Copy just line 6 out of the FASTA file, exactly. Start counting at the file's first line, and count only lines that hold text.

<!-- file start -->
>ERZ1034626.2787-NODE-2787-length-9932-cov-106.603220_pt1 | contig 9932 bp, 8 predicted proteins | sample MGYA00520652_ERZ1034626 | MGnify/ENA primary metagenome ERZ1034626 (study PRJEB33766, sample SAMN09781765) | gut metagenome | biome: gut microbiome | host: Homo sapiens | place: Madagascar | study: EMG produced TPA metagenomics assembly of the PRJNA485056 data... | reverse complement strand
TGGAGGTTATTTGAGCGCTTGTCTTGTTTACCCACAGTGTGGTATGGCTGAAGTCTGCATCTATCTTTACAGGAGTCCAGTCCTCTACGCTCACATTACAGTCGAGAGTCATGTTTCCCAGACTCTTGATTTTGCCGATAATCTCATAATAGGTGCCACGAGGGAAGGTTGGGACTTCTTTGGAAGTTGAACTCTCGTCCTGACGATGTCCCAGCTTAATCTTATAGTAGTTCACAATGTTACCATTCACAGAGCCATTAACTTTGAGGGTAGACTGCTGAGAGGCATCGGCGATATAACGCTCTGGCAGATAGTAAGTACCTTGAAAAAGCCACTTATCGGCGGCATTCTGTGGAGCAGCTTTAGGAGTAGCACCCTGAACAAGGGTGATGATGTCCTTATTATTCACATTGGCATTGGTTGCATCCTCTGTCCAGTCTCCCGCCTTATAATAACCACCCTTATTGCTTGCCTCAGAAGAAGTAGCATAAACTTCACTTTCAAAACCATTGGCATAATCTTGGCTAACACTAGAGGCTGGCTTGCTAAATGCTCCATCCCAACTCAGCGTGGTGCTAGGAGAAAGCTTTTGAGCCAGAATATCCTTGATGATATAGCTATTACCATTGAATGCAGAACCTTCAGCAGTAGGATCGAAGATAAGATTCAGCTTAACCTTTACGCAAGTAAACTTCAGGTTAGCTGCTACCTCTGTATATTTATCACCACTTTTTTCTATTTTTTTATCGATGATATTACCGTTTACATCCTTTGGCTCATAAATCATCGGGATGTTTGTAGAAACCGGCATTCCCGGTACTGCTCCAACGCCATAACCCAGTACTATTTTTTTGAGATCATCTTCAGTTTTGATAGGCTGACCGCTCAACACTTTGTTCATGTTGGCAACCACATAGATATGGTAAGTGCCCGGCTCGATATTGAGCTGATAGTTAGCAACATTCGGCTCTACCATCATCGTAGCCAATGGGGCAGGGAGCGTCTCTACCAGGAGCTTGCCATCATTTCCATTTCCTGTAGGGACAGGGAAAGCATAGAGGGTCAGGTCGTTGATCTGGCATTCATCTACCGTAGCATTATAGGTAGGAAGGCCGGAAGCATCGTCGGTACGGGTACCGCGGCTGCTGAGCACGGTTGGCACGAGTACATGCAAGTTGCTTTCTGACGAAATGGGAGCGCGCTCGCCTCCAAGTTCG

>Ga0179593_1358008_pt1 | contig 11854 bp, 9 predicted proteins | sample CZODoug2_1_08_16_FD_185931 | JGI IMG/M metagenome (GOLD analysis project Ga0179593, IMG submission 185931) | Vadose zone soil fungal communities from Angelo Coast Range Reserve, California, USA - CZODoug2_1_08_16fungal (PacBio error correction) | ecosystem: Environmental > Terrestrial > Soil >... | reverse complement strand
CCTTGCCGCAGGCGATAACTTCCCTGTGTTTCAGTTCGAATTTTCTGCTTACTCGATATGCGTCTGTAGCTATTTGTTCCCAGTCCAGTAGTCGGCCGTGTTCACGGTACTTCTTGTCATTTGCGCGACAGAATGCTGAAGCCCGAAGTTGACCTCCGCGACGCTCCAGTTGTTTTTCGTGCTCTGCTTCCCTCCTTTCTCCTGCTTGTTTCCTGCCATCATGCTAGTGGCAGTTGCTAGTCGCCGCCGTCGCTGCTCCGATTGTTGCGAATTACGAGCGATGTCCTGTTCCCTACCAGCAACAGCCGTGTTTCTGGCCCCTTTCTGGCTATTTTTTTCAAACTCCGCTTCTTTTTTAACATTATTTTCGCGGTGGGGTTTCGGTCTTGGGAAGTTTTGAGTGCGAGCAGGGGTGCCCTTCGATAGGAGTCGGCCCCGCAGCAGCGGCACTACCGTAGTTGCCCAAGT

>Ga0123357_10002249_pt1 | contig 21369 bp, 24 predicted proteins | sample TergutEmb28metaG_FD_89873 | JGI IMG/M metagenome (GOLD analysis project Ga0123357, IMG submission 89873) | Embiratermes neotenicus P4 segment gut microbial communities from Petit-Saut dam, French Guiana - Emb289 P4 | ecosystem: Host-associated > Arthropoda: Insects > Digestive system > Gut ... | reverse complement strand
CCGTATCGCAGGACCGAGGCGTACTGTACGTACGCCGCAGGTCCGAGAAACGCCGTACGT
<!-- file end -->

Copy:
CCGTATCGCAGGACCGAGGCGTACTGTACGTACGCCGCAGGTCCGAGAAACGCCGTACGT